Scooter Sponsorship and Success - A Chicken and Egg Problem

Scooter Sponsorship and Success - A Chicken and Egg Problem

Don't measure your success in terms of your sponsorship status and don't think that lack of sponsorship is what is holding you back.

Scooter kids are frequently asking me about sponsorship: "will you sponsor me?1", "how can I get sponsored?", "do you know if [some brand] is sponsoring?", "can you get me on a team?", and so on. I wish I had good news for everyone, but the sad fact is that it's really difficult to get sponsored and it's becoming more challenging for a number of reasons. Many kids end up frustrated because they make the act of trying to get sponsored the primary focus of their riding. Think back to why you started riding scooters in the first place. Was it because you wanted get sponsored? Or was it because you loved riding and how it made you feel? Sponsorship as an end-goal is not a healthy mentality to have in this sport or any other and here's why:

The Chicken and The Egg

First, do you know what a chicken and egg problem2 is? For the kids reading this, a chicken and egg problem refers to a philosophical question "Which came first: the chicken or the egg?". The reason why this is a tricky question is because baby chickens hatch from eggs...but eggs come from adult chickens. So how do you get a chicken or an egg without the other one already in existence? You end up with an infinite recursion (looping) of chickens laying eggs that hatch chickens that grow up to lay eggs that hatch more chickens and you never get a solution to the problem.

Our sport suffers from a bit of a paradox similar to the chicken and egg problem: riders think they need a sponsor to be successful but they also need to be successful to get a sponsor. I can't tell you how many times I've heard kids tell me that they could get to competitions if someone would just sponsor them. Or, similarly, I hear kids say that they would win comps if someone would sponsor them. It definitely helps to have resources to support you, but the reality is that it takes more than sponsor support to win. I've seen plenty of un-sponsored kids have very successful experiences at competitions.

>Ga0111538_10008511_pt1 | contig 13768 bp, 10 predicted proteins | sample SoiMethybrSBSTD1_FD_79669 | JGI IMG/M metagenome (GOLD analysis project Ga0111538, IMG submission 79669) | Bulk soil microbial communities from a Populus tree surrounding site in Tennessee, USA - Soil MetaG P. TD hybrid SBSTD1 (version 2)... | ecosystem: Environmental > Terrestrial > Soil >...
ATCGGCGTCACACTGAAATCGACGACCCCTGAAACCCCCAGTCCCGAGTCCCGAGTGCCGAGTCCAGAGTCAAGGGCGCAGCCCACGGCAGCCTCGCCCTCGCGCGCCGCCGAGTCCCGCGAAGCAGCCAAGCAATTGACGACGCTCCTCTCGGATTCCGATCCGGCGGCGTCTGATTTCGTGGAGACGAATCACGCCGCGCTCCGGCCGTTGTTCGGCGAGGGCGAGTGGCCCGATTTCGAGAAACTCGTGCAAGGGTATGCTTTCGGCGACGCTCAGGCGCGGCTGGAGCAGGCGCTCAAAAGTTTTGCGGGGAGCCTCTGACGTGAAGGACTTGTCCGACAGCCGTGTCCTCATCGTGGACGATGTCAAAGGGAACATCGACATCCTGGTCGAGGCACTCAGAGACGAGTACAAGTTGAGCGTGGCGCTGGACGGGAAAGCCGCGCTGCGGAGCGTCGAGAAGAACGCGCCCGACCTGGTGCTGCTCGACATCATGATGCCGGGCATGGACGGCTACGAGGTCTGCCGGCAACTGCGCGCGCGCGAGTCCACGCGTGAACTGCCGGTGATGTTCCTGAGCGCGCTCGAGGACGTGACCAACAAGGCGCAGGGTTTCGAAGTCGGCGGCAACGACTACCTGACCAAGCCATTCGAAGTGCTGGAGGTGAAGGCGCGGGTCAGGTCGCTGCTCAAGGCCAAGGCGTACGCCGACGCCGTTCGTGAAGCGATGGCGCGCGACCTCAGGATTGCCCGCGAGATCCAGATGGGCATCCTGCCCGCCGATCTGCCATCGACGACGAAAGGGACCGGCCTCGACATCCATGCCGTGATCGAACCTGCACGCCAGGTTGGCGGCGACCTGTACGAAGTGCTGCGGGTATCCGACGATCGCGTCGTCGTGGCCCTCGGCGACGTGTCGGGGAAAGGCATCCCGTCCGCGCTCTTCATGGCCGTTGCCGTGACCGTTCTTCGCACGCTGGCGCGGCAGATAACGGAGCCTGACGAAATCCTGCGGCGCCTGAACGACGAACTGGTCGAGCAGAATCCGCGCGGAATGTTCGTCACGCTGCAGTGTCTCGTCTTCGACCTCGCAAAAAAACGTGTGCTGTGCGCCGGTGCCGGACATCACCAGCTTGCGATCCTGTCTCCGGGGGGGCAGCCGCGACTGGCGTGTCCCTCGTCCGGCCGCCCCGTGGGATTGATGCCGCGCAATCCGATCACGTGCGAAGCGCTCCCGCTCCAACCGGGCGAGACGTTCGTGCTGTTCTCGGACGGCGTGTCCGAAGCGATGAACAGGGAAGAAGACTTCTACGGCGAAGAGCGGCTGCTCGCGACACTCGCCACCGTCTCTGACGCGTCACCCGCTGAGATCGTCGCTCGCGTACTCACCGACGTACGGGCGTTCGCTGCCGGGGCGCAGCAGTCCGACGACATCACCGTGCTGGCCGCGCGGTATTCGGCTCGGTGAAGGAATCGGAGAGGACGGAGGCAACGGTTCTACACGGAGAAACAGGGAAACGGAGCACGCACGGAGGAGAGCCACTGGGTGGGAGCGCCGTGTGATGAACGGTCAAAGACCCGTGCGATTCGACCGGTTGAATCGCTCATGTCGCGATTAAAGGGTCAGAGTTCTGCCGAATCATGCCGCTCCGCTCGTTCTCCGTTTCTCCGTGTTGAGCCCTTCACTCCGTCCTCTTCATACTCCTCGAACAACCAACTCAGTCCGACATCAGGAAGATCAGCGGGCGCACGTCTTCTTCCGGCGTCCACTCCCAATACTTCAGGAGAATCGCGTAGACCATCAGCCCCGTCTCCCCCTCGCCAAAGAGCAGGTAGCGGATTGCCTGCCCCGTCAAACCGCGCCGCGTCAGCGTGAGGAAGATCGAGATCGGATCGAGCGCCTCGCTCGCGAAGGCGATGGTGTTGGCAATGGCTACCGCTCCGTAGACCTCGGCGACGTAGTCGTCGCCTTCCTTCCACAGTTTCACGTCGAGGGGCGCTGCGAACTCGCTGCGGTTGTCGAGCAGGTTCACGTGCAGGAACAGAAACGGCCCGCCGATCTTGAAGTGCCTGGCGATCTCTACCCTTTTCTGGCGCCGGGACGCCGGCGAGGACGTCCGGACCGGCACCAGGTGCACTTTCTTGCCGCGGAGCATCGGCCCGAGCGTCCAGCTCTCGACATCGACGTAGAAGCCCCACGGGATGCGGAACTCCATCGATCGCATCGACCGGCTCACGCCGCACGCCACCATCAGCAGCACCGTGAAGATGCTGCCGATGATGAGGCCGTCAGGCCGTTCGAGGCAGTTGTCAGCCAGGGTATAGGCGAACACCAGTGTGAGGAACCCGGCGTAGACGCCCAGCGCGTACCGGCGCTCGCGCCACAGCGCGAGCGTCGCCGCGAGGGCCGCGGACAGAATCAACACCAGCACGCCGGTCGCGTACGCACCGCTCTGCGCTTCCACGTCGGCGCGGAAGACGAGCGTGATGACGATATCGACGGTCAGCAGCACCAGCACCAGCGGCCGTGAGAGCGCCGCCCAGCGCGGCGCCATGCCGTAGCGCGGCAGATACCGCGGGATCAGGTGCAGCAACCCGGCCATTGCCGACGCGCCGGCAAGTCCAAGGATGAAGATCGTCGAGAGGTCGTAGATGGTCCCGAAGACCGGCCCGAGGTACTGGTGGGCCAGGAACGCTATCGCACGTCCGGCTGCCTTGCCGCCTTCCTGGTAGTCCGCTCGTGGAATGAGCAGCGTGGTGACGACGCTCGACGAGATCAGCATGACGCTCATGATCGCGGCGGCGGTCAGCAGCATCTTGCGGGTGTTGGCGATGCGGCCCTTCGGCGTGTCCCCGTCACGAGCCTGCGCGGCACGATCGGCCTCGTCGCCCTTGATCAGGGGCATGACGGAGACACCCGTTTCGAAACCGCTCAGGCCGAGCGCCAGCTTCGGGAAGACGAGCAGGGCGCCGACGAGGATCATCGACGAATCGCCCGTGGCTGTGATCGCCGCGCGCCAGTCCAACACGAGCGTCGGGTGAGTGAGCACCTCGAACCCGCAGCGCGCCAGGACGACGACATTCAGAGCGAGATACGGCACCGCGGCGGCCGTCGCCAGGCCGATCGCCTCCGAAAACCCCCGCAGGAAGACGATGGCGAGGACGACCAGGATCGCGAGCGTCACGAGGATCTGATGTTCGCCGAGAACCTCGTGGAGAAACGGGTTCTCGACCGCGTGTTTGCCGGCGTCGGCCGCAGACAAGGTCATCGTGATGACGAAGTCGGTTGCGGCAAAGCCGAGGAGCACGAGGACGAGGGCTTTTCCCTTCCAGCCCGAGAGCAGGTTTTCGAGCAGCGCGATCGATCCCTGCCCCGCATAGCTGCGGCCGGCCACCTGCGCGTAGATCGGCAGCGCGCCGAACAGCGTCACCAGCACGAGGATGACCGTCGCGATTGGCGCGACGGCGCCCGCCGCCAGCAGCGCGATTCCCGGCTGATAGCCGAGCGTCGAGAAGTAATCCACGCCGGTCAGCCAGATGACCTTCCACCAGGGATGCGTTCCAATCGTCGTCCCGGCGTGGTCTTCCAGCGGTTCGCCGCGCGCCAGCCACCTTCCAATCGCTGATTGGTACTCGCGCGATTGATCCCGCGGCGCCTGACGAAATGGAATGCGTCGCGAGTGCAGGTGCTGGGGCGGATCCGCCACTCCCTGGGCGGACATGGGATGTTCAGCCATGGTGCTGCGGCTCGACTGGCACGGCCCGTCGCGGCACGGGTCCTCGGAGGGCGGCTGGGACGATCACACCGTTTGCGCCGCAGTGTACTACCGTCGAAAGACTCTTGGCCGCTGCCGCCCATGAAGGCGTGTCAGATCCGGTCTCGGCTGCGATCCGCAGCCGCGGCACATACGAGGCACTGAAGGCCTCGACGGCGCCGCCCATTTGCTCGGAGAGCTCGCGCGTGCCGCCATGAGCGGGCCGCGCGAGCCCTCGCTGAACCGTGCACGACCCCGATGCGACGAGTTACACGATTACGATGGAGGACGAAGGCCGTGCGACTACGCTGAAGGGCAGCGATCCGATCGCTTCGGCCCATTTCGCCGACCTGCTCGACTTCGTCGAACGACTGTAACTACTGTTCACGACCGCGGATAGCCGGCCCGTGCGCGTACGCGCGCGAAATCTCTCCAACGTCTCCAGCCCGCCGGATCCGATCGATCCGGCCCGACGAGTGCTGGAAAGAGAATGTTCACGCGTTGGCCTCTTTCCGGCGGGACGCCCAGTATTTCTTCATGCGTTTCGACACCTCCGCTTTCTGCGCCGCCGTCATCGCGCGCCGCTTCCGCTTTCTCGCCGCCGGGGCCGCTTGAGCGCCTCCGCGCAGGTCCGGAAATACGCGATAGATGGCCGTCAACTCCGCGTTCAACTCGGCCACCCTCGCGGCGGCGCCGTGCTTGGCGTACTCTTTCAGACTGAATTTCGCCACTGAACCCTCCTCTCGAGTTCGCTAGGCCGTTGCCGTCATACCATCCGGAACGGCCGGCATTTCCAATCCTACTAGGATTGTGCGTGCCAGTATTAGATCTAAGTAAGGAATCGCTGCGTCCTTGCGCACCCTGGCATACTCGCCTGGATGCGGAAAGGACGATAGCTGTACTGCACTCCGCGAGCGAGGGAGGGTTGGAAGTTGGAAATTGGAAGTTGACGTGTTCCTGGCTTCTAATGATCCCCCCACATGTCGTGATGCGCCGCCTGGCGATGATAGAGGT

The first thing you can do to solve this paradox is to stop thinking that all you need is a sponsor. Instead, think about it as the last thing you need is a sponsor. Now, I don't mean that in the sense of the old phrase "the last thing you need is..." meaning that you absolutely don't need that thing. Instead, I really mean that you need your sponsor last after you've put everything else in place. Here, let me illustrate some of the things you need to do:

  • You need to have a love of the sport.
     
  • You need to learn your tricks.
     
  • You need to learn how to carry speed.
     
  • You need to learn how to maintain your scooter.
     
  • You need to learn how to be a encouraging and respectful to other people.
     
  • You need to learn how to represent yourself and others.
     
  • You need to learn how to communicate.
     
  • You need to learn how to be responsible and reliable.
     
  • You need to learn how to earn the money for your own parts so you understand and appreciate what it costs to maintain a scooter.
     
  • You need to learn how to respect your equipment.
     
  • You need to learn how to fall and get back up.
     
  • You need to learn the importance of safety gear.
     
  • You need to learn the importance of training, fitness, health, and how to recover from injury.
     
  • You need to learn how to put together lines and runs.
     
  • You need to learn to ride park, street, and vert.
     
  • You need to learn how to take risks and push yourself.
     
  • You need to learn how to stop yourself before you've pushed too far or done something too risky.
     
  • You need to learn how to film, edit, and promote yourself through videos and online resources.
     
  • You need to learn how to win.
     
  • You need to learn how to lose.
     
  • You need to learn how to support your friends and teammates.
     
  • You need to learn how to approach and speak to industry leaders.
     
  • You need to learn how to look up to those who have paved the way before you.
     
  • You need to learn how to be a good role model for those kids coming up behind you.

You probably need to learn another 50 things that I'm not mentioning here...and then, if you've worked really hard and you're lucky, you need a sponsor because that's how sponsorship works. The sponsor is trading their support of you in exchange for your promotion of their products and representation of their brand. All of your hard work and dedication is what you bring to the deal in exchange for the sponsor's products, professionalism, and investment in you.

So the first thing you need to do is stop thinking, "If I only had a sponsor, then I could....". Instead, try to understand that you have a challenge laid out in front of you on the road to sponsorship. You should understand all the work you have to do to earn that opportunity and take pride in riding for yourself and the love of the sport.

So why is it so difficult to get sponsored?

It's Just Business - It's NOT a Reward

Sponsorship is a business. If you are a sponsored rider, you are a paid advertisement like a magazine spread, a commercial, or a billboard. The sponsoring company has determined that you are a good investment for their advertising dollars and they are going to spend money on you in exchange for your representation of their company and products. As soon as you fail to fulfill your end of that advertising agreement, they will terminate the contract because it doesn't make business sense.